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"West Memphis Three" May Go Free

Damien Echols, Jessie Misskelley, Jr. and Jason Baldwin are known as the “West Memphis Three.” In 1994, two different juries found the three men, who were only teenagers at the time, guilty of murdering three eight-year-old boys (Stevie Branch, Michael Moore and Christopher Byers) in May 1993 in West Memphis. Echols got the death sentence, while Baldwin and Misskelley got life without parole.
Misskelley was the first of the “West Memphis three” to go to trial in 1994. He was only 17 at the time. The reason he was tried separately from the other two men is because he had confessed to the crime, and implicated Echols and Baldwin in a statement tape-recorded by police. Misskelley later retracted the statement but was convicted after prosecutors played it at his trial anyway. prosecutors wanted the death penalty for Misskelley, but jurors sentenced Misskelley to life in prison instead.
Echols and Baldwin went on trial immediately after Misskelley. Prosecutors wanted Misskelley to testify at their trial, but he refused, despite the district attorneys offering him a reduced sentence if he would say that he’d seen them kill the children. Echols and Baldwin have always maintained their innocence.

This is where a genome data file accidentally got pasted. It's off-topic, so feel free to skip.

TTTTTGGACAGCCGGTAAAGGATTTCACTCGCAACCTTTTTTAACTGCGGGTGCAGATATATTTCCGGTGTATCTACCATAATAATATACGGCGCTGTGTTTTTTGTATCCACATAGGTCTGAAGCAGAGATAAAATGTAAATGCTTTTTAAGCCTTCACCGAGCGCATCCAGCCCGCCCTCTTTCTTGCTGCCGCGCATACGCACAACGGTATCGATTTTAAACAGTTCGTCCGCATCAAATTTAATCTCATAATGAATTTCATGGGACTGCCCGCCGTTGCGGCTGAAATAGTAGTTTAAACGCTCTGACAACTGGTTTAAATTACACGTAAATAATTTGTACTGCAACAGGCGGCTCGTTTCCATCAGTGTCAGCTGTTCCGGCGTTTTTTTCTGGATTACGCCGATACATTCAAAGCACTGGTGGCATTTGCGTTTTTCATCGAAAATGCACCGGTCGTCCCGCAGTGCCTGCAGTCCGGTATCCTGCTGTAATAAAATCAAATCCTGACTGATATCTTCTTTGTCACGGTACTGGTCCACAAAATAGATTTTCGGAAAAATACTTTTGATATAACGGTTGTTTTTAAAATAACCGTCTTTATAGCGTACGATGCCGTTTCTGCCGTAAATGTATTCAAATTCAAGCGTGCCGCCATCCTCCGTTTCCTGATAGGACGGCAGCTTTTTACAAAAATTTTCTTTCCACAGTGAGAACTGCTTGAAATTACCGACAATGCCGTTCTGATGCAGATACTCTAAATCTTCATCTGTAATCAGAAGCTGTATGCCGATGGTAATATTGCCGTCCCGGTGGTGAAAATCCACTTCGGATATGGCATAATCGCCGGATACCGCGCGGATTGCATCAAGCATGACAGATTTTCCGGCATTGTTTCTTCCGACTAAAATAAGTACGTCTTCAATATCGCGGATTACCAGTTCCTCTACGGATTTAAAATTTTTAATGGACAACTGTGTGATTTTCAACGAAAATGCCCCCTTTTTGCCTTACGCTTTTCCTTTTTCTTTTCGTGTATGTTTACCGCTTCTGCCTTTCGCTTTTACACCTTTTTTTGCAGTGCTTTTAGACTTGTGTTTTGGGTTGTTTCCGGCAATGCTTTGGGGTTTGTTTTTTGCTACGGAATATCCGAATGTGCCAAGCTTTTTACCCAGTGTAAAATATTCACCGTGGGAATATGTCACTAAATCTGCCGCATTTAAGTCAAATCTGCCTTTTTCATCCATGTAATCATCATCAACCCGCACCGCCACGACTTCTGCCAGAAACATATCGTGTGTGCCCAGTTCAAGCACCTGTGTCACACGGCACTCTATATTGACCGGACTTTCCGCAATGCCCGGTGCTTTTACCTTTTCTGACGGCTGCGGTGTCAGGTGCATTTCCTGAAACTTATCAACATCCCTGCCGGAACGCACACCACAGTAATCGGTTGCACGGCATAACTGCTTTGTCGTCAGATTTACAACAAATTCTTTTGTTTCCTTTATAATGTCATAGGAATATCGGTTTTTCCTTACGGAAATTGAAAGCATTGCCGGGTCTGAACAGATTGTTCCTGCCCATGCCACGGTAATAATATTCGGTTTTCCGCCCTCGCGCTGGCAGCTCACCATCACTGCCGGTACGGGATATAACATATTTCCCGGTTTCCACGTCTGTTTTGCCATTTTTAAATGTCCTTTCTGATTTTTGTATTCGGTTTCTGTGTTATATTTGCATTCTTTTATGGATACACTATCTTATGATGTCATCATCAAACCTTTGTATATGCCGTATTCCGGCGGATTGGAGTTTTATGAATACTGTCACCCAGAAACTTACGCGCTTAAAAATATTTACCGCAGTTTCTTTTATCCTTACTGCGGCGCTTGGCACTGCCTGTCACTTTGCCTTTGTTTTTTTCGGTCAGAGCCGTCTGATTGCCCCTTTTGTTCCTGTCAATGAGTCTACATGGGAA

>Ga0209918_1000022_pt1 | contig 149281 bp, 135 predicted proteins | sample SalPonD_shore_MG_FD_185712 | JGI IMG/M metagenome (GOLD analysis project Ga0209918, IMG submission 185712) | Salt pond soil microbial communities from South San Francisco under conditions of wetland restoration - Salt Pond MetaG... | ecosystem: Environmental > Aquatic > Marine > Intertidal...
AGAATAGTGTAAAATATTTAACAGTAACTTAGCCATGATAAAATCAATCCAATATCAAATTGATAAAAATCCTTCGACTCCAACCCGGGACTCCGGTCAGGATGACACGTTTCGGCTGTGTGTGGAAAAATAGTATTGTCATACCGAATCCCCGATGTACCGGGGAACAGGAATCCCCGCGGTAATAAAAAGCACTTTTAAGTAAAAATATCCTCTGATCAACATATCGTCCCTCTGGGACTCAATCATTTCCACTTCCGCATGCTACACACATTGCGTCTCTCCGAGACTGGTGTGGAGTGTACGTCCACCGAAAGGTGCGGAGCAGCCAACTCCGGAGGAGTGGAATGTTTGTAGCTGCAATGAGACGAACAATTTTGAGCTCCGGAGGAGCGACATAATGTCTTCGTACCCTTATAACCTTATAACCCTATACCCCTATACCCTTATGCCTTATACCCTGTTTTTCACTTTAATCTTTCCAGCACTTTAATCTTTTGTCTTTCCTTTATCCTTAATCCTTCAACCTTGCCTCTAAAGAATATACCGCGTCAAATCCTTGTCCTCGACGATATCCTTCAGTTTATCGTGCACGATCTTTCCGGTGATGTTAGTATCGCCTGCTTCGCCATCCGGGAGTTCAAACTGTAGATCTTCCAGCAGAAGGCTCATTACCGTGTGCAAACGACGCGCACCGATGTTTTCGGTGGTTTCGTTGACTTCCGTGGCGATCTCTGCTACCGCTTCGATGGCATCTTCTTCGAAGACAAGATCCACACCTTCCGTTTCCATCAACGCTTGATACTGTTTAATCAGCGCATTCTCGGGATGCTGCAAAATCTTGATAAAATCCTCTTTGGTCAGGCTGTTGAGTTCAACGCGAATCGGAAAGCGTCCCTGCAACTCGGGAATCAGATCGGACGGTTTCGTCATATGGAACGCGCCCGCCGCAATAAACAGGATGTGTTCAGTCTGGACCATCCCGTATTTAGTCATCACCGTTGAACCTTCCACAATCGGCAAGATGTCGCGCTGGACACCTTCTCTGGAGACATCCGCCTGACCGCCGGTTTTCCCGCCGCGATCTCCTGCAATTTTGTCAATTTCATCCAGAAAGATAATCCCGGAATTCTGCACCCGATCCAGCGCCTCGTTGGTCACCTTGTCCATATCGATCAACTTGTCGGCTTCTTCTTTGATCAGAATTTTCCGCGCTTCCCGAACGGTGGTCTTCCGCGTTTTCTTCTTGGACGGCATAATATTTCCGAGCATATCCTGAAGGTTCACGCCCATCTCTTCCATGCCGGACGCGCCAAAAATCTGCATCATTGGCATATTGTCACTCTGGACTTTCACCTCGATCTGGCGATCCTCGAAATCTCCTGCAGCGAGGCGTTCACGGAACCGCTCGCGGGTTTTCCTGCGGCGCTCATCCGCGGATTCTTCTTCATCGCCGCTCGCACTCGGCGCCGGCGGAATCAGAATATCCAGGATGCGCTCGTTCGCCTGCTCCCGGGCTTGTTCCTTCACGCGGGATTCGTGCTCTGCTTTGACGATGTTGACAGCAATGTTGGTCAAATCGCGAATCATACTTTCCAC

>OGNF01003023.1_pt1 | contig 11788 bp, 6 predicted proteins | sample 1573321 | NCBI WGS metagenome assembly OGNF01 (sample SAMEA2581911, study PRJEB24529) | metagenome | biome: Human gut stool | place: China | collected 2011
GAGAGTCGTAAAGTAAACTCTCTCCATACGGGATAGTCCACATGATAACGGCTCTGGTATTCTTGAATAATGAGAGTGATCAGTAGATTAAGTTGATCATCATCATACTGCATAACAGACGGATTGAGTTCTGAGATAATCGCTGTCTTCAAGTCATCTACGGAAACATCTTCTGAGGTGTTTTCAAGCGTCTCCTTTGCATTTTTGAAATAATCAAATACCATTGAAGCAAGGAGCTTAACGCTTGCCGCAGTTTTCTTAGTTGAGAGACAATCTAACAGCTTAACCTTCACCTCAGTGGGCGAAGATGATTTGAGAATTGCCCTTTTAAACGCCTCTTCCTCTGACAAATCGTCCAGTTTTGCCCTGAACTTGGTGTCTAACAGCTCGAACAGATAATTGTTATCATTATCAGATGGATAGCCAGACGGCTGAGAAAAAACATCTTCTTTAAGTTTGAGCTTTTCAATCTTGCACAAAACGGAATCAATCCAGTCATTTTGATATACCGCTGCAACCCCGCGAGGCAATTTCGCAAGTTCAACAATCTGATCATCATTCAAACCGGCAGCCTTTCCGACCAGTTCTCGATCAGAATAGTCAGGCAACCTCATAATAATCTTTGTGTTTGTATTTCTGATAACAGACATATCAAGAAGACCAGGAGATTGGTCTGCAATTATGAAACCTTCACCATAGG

The case gained media attention after the teenagers’ arrests, when news was leaked that the boys committed the murders as part of a satanic ritual. A prosecution witness in the second trial was a self-proclaimed cult expert, who stated that the murders bore “trappings” of the occult. This testimony, combined with testimony about books Echols read and some of his writings, plus evidence that he and Baldwin liked heavy-metal music, and that a number of black t-shirts were found in Baldwin’s closet, helped to convict the two.
Prosecutors wanted jurors to sentence both the boys to death. Jurors gave the death penalty to Echols, who was the oldest of the three, at 18, and the accused mastermind of the plan. Baldwin, 16, was sentenced to life in prison. Shortly before the trial, prosecutors had offered not to seek the death penalty against Baldwin, if he would say he’d seen Echols kill the boys. Baldwin refused.
In 1996, the Arkansas Supreme Court unanimously affirmed all three convictions. Years of appeals followed, and evidence from the crime was subjected to scientific testing not available in the early ’90s. No physical evidence — at the trials or discovered since — has been linked to any of the three convicted. Recent tests, however, did establish that a hair found inside a knot used to bind one of the boys may have come from the stepfather of another of the victims. Additionally, a hair found in the bark of a tree near where the bodies were found was identified as probably belonging to a friend of that stepfather.

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